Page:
There is a lot that goes into computers today, and they change just as fast as the next big thing is finally understood. While some can get away without ever knowing what goes into their rig, others rely on it for more than web browsing and simple tasks. Graphic Designers and anyone else needing heavy programs such as Photoshop are always on the lookout for ways to make their work as efficient as possible.
Getting an SSD will improve Photoshop performance significantly. Not only will the program launch faster, but it will also run more smoothly despite still being extremely resource heavy.
Whether it be upgrading an existing rig to have an SSD, adding one in, or looking for a new computer entirely, an SSD is an optimal choice to improve the performance of everything from the operating system to resource heavy software like photoshop. Keep reading to learn more.
How Much Does an SSD Improve Photoshop Performance?
Photoshop is an extremely resource heavy program. It is pretty much expected to take a bit of time to load, and on older rigs, might even get a bit sluggish. Even a newer computer might have some trouble on more intensive projects, but thankfully, an SSD can help even older rigs get better performance.
Here are some improvements an SSD upgrade gives to Photoshop’s performance:
- 4x faster launch of the program itself
- 3x faster opening of large image files
- 10 second faster file opening compared to RAM only upgrades
- 30% faster file opening compared to an HDD
- Newer versions can be used productively
Additionally, not only does it launch Photoshop faster, but it has been observed that upgrading to an SSD improves the boot time of the entire system by 54%. If coupled with a RAM upgrade, an additional 2 seconds can be added to that as well. After being stuck with a slow machine for a while, this can feel like lightning in comparison.
How to Use Photoshop with an SSD
In an ideal setup, the computer should have at least one SSD if not both an SSD and an HDD. Saving the important programing to the SSD and then saving everything else on the HDD is best for launch speeds and keeps storage neat. However, not everyone has that kind of space since these setups are costly.
The most important thing to note about using Photoshop with an SSD is to save the program itself on the hard drive so that it can reap the benefits. If possible, save the files elsewhere such as external storage devices. An SSD typically doesn’t have as much storage as an HDD, and bulky programs such as Photoshop need that space.
Photoshop itself uses RAM to process the images, so it does need a good amount of that as well. If it has insufficient space, it will use the hard drive to process the information. It is faster to access information through RAM than it is off the drive, but if it has to fall back to the drive, having one that is up to the task is essential. In fact, using the SSD as a scratch disk — where it uses the hard drive to process information — and swapping from RAM to an SSD is significantly faster than with an HDD.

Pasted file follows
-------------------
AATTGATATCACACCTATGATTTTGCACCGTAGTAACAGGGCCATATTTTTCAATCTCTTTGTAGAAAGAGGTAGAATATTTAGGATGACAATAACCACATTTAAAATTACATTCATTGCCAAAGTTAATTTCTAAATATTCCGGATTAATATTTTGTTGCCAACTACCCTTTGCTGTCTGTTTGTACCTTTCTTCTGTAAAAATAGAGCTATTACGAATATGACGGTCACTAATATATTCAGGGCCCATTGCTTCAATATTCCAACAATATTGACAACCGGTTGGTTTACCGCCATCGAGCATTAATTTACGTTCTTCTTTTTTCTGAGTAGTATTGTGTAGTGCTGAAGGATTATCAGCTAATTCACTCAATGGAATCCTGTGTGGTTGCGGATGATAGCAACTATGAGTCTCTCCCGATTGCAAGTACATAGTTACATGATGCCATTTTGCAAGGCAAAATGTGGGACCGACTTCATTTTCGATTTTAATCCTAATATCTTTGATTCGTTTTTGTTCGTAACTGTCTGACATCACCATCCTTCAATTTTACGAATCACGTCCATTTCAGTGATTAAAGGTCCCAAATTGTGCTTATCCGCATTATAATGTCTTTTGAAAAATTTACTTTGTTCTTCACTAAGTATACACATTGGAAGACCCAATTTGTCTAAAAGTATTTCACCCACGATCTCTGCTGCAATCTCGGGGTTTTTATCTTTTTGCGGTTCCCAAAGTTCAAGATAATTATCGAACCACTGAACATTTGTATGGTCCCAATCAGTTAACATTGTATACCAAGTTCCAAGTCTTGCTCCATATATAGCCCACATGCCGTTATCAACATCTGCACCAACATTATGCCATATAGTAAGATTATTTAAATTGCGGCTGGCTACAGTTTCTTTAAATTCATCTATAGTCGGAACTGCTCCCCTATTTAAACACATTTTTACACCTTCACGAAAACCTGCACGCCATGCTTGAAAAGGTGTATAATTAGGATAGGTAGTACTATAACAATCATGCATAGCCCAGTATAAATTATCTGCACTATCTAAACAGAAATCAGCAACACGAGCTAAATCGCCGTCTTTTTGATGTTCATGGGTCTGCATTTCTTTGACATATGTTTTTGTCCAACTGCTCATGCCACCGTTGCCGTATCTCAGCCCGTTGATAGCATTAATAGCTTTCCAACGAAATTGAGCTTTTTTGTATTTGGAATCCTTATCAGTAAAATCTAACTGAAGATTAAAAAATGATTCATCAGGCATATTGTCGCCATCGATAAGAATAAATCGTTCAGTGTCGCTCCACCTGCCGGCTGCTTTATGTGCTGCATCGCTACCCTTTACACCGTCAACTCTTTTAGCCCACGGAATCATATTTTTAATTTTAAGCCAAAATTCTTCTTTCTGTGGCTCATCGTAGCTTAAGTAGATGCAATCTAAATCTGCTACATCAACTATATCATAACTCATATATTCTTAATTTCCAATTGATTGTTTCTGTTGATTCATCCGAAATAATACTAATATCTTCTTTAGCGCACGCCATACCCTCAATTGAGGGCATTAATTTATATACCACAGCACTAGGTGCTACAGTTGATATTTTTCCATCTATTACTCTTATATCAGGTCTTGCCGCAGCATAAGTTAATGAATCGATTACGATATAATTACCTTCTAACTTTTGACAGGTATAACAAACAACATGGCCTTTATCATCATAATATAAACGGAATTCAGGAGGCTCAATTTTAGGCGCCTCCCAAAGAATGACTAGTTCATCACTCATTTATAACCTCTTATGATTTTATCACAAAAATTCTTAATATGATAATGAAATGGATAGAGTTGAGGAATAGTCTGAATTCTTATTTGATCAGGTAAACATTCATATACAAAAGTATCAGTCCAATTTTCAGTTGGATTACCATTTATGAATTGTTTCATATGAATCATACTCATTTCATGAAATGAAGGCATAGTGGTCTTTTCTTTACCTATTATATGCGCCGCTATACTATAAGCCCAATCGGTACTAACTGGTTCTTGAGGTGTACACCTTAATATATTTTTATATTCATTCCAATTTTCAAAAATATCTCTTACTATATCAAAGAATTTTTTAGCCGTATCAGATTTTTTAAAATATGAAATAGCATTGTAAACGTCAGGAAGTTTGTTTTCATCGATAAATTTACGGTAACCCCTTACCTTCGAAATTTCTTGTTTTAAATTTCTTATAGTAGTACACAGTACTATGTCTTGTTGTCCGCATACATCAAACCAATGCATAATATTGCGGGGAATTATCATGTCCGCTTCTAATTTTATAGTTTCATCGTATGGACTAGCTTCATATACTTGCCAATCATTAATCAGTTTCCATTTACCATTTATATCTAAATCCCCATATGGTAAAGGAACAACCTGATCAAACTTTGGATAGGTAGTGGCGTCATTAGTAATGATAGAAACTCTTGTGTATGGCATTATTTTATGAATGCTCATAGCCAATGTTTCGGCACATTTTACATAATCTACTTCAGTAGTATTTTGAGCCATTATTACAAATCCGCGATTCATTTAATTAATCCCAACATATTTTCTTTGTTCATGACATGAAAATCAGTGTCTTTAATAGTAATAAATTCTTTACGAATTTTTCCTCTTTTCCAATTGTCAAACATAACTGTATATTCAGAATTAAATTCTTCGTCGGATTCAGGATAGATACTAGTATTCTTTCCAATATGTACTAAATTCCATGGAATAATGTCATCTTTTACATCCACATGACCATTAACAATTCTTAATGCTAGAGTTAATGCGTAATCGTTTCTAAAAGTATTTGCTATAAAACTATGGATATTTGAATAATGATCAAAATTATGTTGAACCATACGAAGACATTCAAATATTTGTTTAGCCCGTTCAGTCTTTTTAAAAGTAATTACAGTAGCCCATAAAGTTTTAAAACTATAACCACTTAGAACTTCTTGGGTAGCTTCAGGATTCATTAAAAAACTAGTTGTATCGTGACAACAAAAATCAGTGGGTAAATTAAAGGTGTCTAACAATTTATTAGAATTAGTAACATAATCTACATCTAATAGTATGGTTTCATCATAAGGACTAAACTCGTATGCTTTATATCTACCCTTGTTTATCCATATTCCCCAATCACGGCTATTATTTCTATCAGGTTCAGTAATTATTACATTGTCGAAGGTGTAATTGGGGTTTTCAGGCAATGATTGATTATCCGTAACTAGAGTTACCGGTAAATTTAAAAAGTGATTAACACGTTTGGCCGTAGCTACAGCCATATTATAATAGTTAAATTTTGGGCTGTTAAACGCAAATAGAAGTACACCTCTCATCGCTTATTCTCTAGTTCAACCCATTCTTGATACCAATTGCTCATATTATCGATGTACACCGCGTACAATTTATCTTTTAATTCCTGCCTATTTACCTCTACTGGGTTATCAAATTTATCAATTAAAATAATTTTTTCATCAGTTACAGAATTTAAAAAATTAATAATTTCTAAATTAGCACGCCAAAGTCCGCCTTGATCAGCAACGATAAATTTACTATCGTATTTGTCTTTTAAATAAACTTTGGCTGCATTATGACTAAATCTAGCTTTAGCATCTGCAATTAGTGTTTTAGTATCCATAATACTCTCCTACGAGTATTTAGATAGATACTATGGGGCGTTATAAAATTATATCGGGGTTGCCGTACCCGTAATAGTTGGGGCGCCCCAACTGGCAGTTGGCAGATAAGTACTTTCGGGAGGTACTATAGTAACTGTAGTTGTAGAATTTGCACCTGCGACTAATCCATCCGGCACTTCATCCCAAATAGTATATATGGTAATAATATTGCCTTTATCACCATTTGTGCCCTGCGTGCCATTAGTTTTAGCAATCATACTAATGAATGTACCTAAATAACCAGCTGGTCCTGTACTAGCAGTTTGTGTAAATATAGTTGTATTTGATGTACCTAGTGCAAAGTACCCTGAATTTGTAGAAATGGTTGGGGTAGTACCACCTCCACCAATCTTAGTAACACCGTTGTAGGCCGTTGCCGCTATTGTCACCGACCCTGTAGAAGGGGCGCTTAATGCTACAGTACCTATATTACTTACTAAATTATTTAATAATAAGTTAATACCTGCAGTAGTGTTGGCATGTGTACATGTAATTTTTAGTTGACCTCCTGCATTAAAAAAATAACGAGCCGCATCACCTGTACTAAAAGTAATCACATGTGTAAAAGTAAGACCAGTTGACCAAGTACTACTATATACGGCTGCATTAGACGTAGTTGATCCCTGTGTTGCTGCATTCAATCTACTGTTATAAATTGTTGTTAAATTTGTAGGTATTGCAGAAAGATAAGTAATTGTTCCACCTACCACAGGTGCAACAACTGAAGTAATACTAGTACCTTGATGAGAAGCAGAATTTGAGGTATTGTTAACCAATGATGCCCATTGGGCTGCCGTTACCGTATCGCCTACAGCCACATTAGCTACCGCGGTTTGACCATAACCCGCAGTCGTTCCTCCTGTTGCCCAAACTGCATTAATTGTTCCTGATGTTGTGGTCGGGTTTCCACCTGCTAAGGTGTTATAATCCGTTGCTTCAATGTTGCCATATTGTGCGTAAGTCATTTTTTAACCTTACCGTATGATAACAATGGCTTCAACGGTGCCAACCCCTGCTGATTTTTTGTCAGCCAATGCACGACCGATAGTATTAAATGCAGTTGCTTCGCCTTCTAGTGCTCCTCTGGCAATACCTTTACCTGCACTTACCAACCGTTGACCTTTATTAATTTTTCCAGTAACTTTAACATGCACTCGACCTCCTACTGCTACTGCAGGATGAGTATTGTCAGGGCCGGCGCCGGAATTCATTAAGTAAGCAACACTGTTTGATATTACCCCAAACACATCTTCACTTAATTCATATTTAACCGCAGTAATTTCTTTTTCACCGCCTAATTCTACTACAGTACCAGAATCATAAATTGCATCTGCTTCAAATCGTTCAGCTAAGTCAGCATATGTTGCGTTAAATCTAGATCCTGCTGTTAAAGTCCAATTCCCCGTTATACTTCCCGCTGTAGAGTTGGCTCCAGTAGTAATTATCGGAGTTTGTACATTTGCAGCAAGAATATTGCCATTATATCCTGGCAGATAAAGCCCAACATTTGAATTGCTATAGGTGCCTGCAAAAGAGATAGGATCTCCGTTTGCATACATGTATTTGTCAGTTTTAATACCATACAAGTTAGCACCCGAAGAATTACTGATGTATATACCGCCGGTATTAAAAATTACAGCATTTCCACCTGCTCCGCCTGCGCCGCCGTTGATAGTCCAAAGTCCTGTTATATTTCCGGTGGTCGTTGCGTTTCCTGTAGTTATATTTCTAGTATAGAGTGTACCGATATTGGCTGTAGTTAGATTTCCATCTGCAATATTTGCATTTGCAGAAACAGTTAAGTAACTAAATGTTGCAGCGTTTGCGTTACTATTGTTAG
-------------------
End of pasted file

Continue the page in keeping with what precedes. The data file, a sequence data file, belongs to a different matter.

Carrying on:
However, it is important to remember that an SSD does not have a lot of space compared to an HDD, so additional space may be necessary. Setting these up under the Performance preferences can make it so that Photoshop will use them without user intervention as well.
Why Use an SSD with Photoshop?
While both hard drives work fine for use with the Adobe suite, an SSD is definitely the way to go for a multitude of reasons. Some of the newer versions even strongly recommend the use of one for optimal performance. It is the pricier option compared to an HDD, but it is worth every penny.
Here are some reasons to use an SSD with Photoshop:
- Newer versions are often unusable and sluggish without
- Faster launch speeds
- Faster file opening and saving
- Longer life expectancy of the drive compared to the HDD counterpart due to no moving parts
- The entire machine stays cooler, allowing for the program to run without hinderance due to energy going towards cooling
- It is quieter and therefore less distracting
- The drive uses less power, so there is both more power going to Photoshop and more power going to the computer itself
- Voltage fluctuation resistance on most models to keep information intact even if the power supply is spotty
- Some even have battery backups to help in the event of an outage
There is nothing worse than spending hours on a project, realizing it hasn’t been saved, and then the whole system freezing as it tries to process all that data. An SSD is less likely to have this sort of failure, and some even have built in backups in the event of the unexpected. That sense of security is invaluable when it comes to big projects. It’s also far more robust than its HDD counterpart, meaning it isn’t going to need to be replaced as frequently. This in turn leaves more room in the budget for those reoccurring Creative Cloud/Suite fees.
While an HDD is a significantly cheaper alternative to an SSD, it does have some serious drawbacks. It might have more storage space than an SSD, but that’s about all it has to claim. If the intent is to use Photoshop, an SSD is almost a requirement. The boot speeds of the program become significantly faster, its use becomes smoother, and files open much more quickly than they do on an HDD. Some of the newer versions even strongly recommend the use due to the increased performance overall.